For more perspective on the new level of power that the Chromebook Flip C436 delivers to Chrome OS and how to access it with the operating system’s new Linux mode, I handed this notebook over to my husband, who is a web developer by trade. He’s long been a fan and user of Chrome OS, and he was excited to try out this system as a development platform for his web apps. Here’s his story.
I primarily build complex React web apps, static websites, and cloud-hosted Node applications. Everything I do has a web-based, platform-agnostic ethos, so there’s no drawback to running on a Chromebook. If anything, there’s an upside in that I won’t accidentally create a platform lock-in for myself or my users.
The best thing about the Chromebook Flip C436 for my web development work is that there’s a one-click Linux environment available in Chrome OS on this system. It’s full Linux, and it lets you install any package you might need, such as Visual Studio Code, Node.js, or Python. That one-click setup gives me all the benefits of Chrome OS when I’m not working and full access to the finer points of Linux when I need it. To get started, I just enabled Linux in the Chromebook Flip C436’s settings menu, installed Visual Studio Code and Node.js from repositories, and got to work on my primary web applications.
Although I’m not an Android developer, it’s worth noting that Chrome OS can run Android apps at native speed, not with the simulation layer you might need on other platforms. If you want to preview your app with the full performance of the underlying system behind it, a powerful Chromebook like this could be a valuable tool.
I particularly like developing in the Chrome OS environment because it encourages building with the ethos of “things should be in the cloud.” On the Chromebook, I’m always working with the cloud in mind. First and foremost, I pull down my work from Github when I need it and upload it when I’m done. When developing locally, it can be easy to create a setup that only runs on your workstation. When I develop on multiple devices, including a Chromebook like the C436, I ensure that my apps are portable by default so that I can always work on them from the cloud.
Security-wise, I can feel assured that I’m not subject to common viruses or malware when I’m doing my work on Chrome OS, and if I need to wipe the entire system and reinstall, it’s really straightforward to powerwash the machine and start over. System updates happen automatically, so I don’t need to worry whether a Chromebook is fully up to date.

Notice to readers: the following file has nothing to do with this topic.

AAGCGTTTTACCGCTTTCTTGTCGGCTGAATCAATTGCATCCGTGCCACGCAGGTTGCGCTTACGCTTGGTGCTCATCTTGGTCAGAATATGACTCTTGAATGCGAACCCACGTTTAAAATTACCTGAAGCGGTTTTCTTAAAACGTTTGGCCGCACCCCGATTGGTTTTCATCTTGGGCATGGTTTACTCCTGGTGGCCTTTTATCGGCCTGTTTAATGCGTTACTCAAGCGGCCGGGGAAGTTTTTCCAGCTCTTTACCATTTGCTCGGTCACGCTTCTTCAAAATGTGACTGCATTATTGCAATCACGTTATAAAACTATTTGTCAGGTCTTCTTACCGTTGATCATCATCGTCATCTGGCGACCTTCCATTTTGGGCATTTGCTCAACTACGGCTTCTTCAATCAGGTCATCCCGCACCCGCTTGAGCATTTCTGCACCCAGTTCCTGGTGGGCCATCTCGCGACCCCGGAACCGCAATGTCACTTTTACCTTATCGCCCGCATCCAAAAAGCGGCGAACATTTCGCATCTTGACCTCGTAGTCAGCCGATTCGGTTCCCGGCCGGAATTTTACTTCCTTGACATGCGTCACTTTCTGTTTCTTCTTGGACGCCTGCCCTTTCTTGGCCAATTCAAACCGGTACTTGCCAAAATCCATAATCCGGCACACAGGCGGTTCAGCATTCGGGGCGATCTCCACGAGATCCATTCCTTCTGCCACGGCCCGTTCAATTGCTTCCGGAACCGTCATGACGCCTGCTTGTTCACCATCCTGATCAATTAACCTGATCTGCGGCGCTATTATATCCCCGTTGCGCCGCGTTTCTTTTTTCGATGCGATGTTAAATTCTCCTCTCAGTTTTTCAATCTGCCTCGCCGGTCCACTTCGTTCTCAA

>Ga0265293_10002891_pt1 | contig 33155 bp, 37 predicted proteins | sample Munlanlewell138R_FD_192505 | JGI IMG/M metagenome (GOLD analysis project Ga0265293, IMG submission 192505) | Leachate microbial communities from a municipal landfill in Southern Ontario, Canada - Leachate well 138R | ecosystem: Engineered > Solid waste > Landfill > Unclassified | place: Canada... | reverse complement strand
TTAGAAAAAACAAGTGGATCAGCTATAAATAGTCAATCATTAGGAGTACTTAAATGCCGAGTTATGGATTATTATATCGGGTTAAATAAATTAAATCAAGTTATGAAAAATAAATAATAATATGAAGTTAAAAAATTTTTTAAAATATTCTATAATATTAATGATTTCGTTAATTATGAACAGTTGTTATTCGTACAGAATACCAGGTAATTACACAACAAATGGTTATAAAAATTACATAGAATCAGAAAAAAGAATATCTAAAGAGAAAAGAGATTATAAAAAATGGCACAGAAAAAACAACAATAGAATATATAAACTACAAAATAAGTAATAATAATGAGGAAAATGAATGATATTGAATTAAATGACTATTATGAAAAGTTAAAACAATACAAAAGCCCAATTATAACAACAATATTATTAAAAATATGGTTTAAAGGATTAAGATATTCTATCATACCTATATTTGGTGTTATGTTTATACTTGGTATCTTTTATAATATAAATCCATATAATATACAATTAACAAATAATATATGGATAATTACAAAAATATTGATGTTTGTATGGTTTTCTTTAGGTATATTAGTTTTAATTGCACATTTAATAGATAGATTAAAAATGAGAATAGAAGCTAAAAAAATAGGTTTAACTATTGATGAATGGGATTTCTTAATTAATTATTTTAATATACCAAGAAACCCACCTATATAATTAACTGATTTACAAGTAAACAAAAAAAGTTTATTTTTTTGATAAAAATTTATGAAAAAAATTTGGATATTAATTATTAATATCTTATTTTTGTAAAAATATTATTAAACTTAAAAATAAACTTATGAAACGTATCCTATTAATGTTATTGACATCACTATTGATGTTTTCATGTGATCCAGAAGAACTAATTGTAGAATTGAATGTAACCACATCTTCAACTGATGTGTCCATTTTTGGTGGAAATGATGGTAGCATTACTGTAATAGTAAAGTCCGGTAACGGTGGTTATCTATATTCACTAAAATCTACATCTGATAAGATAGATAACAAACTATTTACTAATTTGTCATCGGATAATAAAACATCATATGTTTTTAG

The tradeoff of developing on a Chromebook compared to other systems is usually slower compile times. Many Chromebooks use power-sipping dual-core CPUs, but the C436 offers much more power than average thanks to its four-core, eight-thread chip and 16GB of RAM. That extra processing power is there when I need it, and the active cooling doesn’t kick in unless it’s needed. Even with those powerful components, the C436 only weighs in at 2.58 lb—not much more than other premium Chromebooks on the market with lower specs. That tiny bit of extra weight is a worthy tradeoff for more power on the go.
That extra power means I spend less time waiting on projects to compile and get more done. I can try new ideas more quickly, troubleshoot new code faster, and deploy new versions of my web apps to my users with less lag time. Every second shaved off every compile adds up during a development cycle, and the C436 saves a lot of time compared to my daily-driver Chromebook with a dual-core CPU. The C436 compiles my two most active React projects in half the time of my usual Chromebook, and in fact, it’s as fast as the older Core i5 CPU in my primary desktop. That speed greatly improves my productivity on the go.
Powering through the workday